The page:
** Battery drained for 182 minutes was (96-57=39%). That's about 46% for 215 minutes.

Freemium, Patronage & Subscription

With the recent release of version 1.3.1, Tempo is now free to download from the App Store.  

My goal for Tempo is to make it the best training companion app for myself and other runners. That means building it with utmost care and detail, and also maintain our privacy. It requires a lot of time and effort, both in running miles and thorough product development, to test, validate and support such a top quality running app. I love running and working on Tempo, and wish I could do it all the time, but I also have to make sure it is financially sustainable for me. So Tempo will always have a payment model around its usage.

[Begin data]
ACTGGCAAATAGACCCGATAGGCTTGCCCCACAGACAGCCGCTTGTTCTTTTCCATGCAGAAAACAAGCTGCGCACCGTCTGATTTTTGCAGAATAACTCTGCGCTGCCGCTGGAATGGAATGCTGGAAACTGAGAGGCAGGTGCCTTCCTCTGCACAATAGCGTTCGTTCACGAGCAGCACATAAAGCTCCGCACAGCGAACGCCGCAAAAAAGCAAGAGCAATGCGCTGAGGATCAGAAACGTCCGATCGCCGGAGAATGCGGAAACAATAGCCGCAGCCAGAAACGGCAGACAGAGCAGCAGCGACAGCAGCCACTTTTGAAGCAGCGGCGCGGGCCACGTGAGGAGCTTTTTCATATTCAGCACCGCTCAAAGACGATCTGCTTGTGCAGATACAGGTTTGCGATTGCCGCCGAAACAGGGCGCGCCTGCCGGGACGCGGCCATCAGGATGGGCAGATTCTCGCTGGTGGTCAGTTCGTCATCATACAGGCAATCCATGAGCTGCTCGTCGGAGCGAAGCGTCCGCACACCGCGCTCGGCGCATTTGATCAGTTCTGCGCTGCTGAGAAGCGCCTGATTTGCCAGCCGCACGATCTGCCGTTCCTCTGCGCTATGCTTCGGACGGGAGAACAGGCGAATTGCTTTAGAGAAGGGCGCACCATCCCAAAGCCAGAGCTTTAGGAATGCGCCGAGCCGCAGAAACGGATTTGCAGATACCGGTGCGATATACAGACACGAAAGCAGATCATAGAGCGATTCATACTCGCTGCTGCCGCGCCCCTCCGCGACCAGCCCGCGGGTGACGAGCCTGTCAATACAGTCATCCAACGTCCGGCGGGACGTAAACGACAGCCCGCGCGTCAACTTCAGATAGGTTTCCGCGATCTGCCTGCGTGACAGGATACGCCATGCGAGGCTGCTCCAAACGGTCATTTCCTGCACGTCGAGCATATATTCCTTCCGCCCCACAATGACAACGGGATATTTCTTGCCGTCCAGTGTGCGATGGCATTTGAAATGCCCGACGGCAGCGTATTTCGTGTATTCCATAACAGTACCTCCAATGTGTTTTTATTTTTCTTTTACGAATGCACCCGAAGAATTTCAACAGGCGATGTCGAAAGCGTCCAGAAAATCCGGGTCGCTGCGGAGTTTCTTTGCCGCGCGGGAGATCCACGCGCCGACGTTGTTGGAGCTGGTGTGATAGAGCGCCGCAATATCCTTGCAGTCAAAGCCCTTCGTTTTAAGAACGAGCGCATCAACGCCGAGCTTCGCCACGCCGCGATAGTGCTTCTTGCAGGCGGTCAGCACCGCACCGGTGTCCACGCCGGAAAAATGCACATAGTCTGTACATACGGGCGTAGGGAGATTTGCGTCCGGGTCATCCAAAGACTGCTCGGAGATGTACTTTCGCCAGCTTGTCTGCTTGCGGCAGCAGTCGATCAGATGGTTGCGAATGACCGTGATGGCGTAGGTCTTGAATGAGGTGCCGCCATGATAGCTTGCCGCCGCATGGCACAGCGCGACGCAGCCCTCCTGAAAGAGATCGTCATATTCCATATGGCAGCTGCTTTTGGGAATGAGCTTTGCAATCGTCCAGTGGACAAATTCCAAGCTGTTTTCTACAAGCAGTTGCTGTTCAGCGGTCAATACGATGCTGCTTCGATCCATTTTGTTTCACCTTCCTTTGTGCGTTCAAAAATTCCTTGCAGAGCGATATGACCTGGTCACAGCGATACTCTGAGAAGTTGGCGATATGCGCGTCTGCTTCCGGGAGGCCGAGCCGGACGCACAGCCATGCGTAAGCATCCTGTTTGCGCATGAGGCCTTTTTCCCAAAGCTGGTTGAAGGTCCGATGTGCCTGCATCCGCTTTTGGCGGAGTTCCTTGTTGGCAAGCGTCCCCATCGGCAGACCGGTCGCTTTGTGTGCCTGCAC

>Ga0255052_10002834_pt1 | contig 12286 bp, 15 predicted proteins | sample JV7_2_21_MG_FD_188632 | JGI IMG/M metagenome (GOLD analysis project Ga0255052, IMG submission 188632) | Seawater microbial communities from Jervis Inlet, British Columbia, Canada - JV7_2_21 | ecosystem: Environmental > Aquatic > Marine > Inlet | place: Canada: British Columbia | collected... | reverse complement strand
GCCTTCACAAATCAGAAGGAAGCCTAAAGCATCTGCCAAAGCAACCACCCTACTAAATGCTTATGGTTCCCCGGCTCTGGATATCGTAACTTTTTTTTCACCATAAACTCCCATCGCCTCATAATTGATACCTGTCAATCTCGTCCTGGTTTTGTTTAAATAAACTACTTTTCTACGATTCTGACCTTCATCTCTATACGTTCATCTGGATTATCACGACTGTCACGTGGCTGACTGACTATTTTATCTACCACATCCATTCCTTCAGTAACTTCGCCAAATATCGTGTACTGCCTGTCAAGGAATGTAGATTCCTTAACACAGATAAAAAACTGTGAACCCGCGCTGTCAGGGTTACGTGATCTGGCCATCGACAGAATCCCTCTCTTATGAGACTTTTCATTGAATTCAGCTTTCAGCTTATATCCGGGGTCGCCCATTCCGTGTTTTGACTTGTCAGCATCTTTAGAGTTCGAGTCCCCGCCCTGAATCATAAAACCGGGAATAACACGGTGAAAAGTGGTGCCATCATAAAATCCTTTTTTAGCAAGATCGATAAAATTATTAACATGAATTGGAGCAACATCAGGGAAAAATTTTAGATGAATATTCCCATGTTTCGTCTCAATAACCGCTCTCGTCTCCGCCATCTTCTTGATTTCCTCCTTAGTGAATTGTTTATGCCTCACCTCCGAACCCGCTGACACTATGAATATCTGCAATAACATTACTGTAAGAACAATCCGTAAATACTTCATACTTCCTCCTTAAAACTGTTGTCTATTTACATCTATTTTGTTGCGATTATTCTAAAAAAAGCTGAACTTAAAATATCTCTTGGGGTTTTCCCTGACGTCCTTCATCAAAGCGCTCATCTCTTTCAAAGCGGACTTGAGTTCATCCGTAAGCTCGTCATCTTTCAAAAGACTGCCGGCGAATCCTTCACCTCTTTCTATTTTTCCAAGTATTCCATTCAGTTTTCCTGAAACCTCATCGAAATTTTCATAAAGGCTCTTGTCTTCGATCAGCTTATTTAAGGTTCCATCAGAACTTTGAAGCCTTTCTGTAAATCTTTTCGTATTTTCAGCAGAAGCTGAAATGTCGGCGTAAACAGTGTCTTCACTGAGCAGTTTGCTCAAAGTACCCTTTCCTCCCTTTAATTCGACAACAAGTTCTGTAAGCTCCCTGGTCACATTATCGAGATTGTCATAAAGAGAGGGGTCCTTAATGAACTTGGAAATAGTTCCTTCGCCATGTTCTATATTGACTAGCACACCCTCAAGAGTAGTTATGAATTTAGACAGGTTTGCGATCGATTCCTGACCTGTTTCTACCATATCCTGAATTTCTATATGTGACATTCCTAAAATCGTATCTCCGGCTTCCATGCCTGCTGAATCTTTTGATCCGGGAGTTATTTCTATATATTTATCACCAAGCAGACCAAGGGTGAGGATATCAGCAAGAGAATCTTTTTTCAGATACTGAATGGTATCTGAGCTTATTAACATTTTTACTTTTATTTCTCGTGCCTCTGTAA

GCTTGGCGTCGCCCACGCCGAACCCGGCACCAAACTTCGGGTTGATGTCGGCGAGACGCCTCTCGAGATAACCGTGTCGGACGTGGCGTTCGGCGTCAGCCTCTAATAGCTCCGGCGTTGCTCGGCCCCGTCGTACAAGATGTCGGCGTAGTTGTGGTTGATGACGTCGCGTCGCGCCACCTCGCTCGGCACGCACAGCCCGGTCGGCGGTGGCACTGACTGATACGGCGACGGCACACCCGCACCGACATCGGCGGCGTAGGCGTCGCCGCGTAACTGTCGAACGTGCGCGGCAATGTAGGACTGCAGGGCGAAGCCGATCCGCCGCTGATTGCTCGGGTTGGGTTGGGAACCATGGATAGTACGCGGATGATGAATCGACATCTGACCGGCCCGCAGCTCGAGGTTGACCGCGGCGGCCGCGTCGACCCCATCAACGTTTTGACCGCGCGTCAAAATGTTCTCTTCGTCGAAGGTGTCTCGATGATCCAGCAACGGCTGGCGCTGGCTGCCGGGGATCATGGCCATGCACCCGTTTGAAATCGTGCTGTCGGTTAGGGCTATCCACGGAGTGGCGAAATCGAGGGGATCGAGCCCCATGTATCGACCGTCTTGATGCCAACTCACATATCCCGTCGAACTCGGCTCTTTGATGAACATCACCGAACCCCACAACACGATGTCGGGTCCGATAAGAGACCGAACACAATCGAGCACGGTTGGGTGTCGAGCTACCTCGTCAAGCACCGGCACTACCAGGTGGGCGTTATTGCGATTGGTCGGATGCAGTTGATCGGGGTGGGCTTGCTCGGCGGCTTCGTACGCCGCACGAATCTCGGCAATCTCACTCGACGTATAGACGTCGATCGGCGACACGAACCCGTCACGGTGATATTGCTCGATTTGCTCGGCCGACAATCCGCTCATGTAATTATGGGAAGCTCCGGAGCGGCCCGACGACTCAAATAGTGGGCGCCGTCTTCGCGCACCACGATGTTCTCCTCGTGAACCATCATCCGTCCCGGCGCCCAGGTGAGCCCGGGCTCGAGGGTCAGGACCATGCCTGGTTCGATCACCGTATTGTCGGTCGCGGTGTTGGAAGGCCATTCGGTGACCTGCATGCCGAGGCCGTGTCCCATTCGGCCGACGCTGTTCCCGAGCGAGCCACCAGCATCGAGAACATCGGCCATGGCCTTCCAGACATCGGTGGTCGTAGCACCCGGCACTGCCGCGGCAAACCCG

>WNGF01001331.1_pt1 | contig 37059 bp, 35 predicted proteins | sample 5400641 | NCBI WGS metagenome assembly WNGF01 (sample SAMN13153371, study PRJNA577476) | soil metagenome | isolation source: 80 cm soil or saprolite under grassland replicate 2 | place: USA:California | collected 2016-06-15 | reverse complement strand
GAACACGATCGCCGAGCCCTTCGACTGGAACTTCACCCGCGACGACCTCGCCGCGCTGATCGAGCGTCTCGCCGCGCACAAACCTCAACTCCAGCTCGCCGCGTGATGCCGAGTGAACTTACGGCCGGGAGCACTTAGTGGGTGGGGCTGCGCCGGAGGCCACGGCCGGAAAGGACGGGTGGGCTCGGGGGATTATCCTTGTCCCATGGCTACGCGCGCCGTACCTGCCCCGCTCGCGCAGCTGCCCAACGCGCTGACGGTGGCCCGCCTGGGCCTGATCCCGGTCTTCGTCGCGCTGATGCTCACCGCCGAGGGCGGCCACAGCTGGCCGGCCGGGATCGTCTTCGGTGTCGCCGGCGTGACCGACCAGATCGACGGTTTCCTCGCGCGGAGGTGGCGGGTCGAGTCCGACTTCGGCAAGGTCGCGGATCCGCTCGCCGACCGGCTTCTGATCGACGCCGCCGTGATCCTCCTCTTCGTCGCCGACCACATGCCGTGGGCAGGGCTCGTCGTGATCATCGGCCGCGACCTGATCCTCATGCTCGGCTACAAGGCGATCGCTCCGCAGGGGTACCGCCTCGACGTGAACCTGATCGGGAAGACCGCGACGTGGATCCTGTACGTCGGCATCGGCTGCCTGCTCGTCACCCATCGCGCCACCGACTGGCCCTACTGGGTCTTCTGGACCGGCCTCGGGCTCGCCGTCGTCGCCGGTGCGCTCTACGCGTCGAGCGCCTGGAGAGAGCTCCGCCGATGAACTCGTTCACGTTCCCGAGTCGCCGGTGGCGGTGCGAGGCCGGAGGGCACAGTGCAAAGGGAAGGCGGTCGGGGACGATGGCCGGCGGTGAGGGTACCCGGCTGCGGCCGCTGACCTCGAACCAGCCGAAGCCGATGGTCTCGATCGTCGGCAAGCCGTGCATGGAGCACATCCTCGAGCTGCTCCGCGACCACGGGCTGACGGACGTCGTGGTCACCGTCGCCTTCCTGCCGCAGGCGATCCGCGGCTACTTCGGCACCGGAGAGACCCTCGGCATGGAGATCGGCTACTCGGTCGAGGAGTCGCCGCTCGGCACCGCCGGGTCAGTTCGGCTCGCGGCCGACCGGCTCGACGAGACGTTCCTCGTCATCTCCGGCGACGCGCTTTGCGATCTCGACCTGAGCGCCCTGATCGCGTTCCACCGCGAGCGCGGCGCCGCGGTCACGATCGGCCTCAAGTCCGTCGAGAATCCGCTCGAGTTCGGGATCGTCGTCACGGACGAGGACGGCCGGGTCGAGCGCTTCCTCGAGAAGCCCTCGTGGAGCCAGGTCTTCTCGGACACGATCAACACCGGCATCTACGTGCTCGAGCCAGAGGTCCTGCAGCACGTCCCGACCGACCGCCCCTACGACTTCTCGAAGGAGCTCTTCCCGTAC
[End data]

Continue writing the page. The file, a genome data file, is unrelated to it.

The reality of current App Store economy is that users prefer trying before paying for apps. To allow that, I am making Tempo free to download with all the features enabled. Tempo 2.0 will introduce a subscription model for exclusive access to more advanced features. Subscription will cost at least $3.99 per year to start with.

I am grateful to everyone who bought Tempo on launch. Your feedback, adoption and support has brought us this far. As my thanks to you, when 2.0 arrives, you will have full access to all the advanced features for the first 2 years without requiring any subscription.

Until 2.0 arrives, there is also an option to become an early patron via in-app purchase. This option will also enable full access to advanced features in version 2.0; features that will be otherwise exclusive to subscribed users and original buyers. So if you downloaded Tempo for free, you can still benefit from saving on subscription by becoming an early patron now.